How do Nonqualified Deferred Compensation Programs Work?
While the basic structure for all NQDC plans is the same, the individual packages can take on almost endless forms. At the most basic level, NQDC plans are any deferred savings plans that are not protected by ERISA law. Their overall functionality is largely defined by both flexibility and risk.
NQDC plans work when an employee and employer agree to defer a certain amount of wages each year into a custom savings program. There are no specific rules on where the employee’s deferred income must be held. However, their savings are entwined with business funds and at the mercy of the company’s overall performance. In the event that the company goes bankrupt, all of the NQDC funds can be lost.
Perks of NQDC Plans
There are a good number of reasons why executives are attracted to NQDC plans:
- Plans have flexibility for use outside of retirement.
- Plans are customizable for single employees, such as executives.
- Plans have no contribution limits.
- Ability to postpone withdrawals to get tax breaks.
Drawbacks of NQDC Plans
There are also some serious drawbacks to using an NQDC plan when compared to something safer like a 401(k):
- The funds are uninsured and tied to the performance of the business.
- The plans cannot be “rolled-over” into a new NQDC or IRA.
- Executives might lose their NQDC savings if they leave their position early.
- Employees can’t use the NQDC funds as collateral for a loan.
Please Contact Us to learn more about NQDC plans.
Who can Participate in a Nonqualified Deferred Compensation Program?
Plainly speaking, your company can offer a NQDC plan to any employee you wish. However, due to the fact that NQDC plans are entirely custom, it often doesn’t make sense to use them on a company-wide basis. It would be very labor-intensive for your Human Resources department to craft individual retirement plans for each employee.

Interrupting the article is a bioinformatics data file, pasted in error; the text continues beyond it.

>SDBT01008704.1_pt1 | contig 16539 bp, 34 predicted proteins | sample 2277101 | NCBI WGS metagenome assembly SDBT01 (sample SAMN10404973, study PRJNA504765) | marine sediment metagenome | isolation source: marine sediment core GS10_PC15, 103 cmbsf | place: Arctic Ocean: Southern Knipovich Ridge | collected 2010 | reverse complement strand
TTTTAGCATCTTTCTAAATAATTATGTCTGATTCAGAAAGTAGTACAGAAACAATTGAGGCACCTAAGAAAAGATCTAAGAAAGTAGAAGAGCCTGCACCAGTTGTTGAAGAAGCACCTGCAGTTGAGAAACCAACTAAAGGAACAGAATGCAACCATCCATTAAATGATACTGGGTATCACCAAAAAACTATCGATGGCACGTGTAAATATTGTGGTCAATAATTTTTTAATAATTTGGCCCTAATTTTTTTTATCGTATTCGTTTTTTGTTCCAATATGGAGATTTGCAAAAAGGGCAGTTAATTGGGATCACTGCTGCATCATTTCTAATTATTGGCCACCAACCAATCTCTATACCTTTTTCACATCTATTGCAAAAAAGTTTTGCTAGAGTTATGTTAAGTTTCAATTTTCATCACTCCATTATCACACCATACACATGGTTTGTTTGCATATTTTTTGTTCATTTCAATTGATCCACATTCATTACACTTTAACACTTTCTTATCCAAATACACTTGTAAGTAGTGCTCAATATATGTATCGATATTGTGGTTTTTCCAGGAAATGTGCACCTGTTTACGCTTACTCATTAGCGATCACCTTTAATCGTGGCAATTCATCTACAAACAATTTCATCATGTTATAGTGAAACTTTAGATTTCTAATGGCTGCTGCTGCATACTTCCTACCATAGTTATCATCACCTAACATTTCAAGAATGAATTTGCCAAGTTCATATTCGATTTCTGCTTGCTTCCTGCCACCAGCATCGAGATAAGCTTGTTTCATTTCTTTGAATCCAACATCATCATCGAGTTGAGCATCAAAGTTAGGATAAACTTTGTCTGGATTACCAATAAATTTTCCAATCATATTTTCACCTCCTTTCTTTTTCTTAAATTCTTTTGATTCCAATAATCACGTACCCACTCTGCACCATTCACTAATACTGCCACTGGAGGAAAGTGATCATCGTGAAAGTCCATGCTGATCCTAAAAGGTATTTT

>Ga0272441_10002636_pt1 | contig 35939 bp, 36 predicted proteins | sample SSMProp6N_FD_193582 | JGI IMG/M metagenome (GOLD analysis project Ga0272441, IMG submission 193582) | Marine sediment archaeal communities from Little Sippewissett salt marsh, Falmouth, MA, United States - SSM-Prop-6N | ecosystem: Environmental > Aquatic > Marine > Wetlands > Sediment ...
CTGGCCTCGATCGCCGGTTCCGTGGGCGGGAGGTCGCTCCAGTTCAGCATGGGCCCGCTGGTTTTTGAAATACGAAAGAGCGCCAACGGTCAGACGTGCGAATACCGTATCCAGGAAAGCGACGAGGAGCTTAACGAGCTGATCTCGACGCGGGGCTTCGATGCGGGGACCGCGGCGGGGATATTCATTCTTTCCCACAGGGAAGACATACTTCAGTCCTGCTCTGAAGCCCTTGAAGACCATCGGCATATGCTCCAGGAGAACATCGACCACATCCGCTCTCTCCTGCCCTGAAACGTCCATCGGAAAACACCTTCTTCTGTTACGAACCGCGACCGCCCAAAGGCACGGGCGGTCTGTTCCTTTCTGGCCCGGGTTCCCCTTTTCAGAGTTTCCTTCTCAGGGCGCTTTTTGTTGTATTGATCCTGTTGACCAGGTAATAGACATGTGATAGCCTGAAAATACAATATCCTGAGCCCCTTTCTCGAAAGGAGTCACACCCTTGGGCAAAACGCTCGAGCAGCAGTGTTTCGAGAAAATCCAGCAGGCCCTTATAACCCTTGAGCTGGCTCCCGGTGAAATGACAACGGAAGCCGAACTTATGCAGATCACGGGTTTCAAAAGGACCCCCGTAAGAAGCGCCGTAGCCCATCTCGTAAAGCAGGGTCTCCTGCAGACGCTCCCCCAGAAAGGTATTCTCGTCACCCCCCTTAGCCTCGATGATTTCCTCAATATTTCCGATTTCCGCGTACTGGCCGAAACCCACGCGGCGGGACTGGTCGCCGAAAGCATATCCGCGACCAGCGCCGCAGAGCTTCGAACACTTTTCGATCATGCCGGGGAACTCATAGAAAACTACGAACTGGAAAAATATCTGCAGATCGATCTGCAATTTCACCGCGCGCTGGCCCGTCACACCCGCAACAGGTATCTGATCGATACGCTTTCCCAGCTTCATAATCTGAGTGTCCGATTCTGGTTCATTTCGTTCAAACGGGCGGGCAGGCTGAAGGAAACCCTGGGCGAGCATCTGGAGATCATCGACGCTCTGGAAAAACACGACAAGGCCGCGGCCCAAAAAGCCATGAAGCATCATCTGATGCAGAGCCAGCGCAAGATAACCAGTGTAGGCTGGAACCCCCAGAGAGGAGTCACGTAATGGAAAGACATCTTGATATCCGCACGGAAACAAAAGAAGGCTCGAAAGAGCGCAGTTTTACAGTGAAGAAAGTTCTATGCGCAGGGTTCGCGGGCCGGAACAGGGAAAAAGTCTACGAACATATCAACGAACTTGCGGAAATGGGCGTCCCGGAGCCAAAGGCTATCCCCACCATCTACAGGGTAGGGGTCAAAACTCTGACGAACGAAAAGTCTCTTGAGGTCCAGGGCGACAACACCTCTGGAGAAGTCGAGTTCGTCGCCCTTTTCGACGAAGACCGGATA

Generally speaking, it makes the most sense to use 401(k) plans for a vast majority of your employee team and keep NQDC options available for executive leadership. A primary motivation for this being, executives earn far more money than most employees, so giving them more options for retirement allows them to save a larger percentage of their overall income.
If you decide to offer NQDC plans for your executive team, we recommend you thoroughly educate them on the risks involved. As NQDC plans are hinged on the success of your business, things could get messy if your company gets in trouble and your executives’ retirement savings are lost. Therefore, it is best to explain these possibilities before engaging in an NQDC program.
What is a Section 409A Nonqualified Deferred Compensation Program?
It goes without saying, retirement plan benefits can get quite confusing when you start comparing qualified and non-qualified programs. Yet, these two distinct categories are just the “tip of the iceberg” when discussing the ins-and-outs of retirement benefits.